Vaughn Williams: Fantasia on a theme by Thomas Tallis

This is one of those pieces that is entirely impossible to put into words. One for a quiet night watching the sun setting on a watery horizon. Music can really take you places, and if I’m going to be stuck on an island, this will be my escape. 

Stephen Sondheim: I’m Still Here (sung by Shirley MacLaine in Postcards From the Edge)

I had to pick a Sondheim, and I loved this from the first time I saw it. If I have to endure living on this desert island, I’ll still be here when the rescue comes – complete with high kicks. Whatever life throws at you, you have to ride with it.  

David Gilmour: Rattle That Lock

Not Comfortably Numb? No – this is off Gilmour’s last album, and is a reminder you’re never too old to rock. Freedom is a state of mind, baby – you’re as free as you want to be. I saw this live at a tiny gig recently, and it has some very happy memories. 

If Ian could pick only one of these records it would be Kirsty MacColl: Soho Square

Ian’s book and luxury item selection

In addition to the “Complete Works of Shakespeare” Ian would take “On The Origin of Species” by Charles Darwin and his third book would be a big book of songs for buskers. His luxury item would be an electric guitar with a huge amp, (which is technically two items, but I’ll let Ian off just this once!).

Join me next time when my cast away will be PS Programmes Head of Communications Tom York.

This article appears on Nadine Dereza’s website as well as PS Programmes. Nadine is the co-author of the best selling book Insider Secrets of Public Speaking.

Selected clients

We use cookies on this website More information, please

We use cookies to ensure that we give you the best experience on this website. If you continue without changing your settings, we'll assume that you are happy to receive all cookies on the Nadine Dereza website. Just click accept to continue as normal, or read on and we'll tell you more.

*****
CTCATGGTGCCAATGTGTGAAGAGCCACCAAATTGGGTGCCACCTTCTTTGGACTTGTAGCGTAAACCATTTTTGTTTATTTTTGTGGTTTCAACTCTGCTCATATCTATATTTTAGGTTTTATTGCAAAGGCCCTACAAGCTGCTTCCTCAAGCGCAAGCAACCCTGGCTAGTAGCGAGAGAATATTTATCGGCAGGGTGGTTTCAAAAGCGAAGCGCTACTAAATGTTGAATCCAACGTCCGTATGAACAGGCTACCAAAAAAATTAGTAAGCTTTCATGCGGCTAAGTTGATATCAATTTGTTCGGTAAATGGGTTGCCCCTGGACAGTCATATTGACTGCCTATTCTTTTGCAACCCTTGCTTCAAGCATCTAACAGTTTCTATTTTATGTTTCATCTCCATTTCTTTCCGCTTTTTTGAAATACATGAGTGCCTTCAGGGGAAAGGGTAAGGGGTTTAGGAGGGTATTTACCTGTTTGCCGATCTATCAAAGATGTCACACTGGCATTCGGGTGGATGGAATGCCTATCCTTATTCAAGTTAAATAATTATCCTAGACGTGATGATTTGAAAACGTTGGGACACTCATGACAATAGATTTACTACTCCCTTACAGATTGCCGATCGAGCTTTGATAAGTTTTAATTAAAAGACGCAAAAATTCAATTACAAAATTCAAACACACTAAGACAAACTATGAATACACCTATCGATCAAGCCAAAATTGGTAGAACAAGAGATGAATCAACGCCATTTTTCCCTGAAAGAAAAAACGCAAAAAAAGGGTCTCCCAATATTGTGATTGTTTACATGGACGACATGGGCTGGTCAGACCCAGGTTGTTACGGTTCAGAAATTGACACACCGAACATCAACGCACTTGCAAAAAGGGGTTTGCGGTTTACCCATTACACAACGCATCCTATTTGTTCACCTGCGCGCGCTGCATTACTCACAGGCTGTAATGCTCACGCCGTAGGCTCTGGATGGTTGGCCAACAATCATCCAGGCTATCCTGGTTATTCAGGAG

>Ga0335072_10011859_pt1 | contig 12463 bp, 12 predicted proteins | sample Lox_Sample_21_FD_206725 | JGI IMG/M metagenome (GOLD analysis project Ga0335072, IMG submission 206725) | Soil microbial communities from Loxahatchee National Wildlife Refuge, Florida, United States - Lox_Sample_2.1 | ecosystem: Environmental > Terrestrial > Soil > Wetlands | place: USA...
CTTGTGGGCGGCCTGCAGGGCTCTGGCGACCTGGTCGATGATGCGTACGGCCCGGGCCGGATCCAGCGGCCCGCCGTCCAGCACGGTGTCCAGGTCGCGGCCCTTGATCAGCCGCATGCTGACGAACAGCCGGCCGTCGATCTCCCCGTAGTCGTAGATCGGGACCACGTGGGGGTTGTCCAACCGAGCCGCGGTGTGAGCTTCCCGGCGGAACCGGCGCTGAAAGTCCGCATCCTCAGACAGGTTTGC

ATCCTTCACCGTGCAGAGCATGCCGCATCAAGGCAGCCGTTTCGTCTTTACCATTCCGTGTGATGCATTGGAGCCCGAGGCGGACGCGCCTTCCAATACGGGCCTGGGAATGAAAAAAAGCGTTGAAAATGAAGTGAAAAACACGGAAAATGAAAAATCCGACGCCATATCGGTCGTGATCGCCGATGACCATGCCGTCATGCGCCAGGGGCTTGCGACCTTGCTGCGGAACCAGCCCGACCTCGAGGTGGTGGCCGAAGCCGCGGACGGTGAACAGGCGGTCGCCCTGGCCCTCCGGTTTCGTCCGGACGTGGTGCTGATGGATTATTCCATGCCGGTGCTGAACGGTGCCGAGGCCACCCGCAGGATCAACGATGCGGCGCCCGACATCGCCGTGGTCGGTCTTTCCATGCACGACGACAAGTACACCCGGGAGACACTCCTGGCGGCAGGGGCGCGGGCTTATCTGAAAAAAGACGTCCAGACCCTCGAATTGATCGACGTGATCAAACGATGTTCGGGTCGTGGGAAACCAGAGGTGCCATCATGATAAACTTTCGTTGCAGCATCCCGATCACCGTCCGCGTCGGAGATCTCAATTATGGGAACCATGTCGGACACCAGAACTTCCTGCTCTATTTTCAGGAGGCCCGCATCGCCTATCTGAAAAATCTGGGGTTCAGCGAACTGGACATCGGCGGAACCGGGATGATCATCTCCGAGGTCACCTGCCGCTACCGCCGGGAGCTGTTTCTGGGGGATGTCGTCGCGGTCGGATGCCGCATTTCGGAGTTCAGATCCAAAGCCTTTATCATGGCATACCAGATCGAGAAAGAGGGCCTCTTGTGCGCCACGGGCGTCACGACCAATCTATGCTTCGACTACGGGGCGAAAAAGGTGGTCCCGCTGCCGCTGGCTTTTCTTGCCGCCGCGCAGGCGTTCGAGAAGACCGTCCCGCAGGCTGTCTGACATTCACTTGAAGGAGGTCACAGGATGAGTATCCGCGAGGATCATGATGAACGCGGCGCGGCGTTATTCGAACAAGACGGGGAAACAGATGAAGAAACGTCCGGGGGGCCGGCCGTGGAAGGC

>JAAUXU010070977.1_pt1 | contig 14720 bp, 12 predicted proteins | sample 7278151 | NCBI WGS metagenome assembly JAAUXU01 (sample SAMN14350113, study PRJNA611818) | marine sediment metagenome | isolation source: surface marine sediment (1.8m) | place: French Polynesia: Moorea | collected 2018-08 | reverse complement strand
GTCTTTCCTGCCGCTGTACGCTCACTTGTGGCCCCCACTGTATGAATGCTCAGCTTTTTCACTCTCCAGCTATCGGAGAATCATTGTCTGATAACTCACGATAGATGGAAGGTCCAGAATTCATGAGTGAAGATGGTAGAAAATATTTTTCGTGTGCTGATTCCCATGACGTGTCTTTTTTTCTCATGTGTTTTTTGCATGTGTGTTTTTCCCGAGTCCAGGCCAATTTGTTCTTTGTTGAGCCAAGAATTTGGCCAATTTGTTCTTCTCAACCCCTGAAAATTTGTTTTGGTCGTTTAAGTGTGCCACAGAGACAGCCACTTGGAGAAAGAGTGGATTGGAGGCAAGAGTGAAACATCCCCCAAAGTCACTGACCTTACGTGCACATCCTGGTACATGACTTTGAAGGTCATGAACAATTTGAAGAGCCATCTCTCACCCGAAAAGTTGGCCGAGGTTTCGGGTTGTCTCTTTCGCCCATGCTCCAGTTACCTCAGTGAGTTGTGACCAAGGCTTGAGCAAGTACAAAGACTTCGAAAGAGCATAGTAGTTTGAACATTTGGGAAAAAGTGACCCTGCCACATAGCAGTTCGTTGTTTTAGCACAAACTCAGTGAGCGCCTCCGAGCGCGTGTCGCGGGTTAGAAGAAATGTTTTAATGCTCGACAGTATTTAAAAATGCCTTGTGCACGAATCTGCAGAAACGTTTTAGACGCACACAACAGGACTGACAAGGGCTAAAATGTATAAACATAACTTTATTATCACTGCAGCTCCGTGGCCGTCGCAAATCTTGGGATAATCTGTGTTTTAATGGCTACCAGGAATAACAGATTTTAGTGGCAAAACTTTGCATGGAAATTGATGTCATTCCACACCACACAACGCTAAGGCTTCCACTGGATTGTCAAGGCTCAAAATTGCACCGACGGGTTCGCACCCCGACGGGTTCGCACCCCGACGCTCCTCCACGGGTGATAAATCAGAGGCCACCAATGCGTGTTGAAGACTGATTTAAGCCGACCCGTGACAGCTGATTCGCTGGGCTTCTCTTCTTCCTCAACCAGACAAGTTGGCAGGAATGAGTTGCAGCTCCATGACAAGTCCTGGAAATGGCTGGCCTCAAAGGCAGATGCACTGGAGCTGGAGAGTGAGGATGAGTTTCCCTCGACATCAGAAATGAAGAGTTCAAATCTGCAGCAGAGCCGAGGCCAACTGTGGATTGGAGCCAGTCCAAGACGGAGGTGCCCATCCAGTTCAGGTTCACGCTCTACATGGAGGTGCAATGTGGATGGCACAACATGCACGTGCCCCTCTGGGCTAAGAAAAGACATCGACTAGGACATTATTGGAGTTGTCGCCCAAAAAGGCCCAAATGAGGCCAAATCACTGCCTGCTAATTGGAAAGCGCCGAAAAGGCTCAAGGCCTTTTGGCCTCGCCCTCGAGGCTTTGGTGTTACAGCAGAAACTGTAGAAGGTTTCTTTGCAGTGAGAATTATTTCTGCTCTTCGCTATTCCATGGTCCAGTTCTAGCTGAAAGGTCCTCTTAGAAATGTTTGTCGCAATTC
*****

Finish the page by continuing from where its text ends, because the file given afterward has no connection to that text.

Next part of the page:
A cookie is a small file which asks permission to be placed on your computer's hard drive. Once you agree, the file is added and the cookie helps analyse web traffic or lets you know when you visit a particular site. Cookies allow web applications to respond to you as an individual. The web application can tailor its operations to your needs, likes and dislikes by gathering and remembering information about your preferences.

We use traffic log cookies to identify which pages are being used. This helps us analyse data about webpage traffic and improve our website in order to tailor it to customer needs. We only use this information for statistical analysis purposes and then the data is removed from the system.

Overall, cookies help us provide you with a better website by enabling us to monitor which pages you find useful and which you do not. A cookie in no way gives us access to your computer or any information about you, other than the data you choose to share with us.

You can choose to accept or decline cookies. Most web browsers automatically accept cookies, but you can usually modify your browser setting to decline cookies if you prefer. This may prevent you from taking full advantage of the website.

Close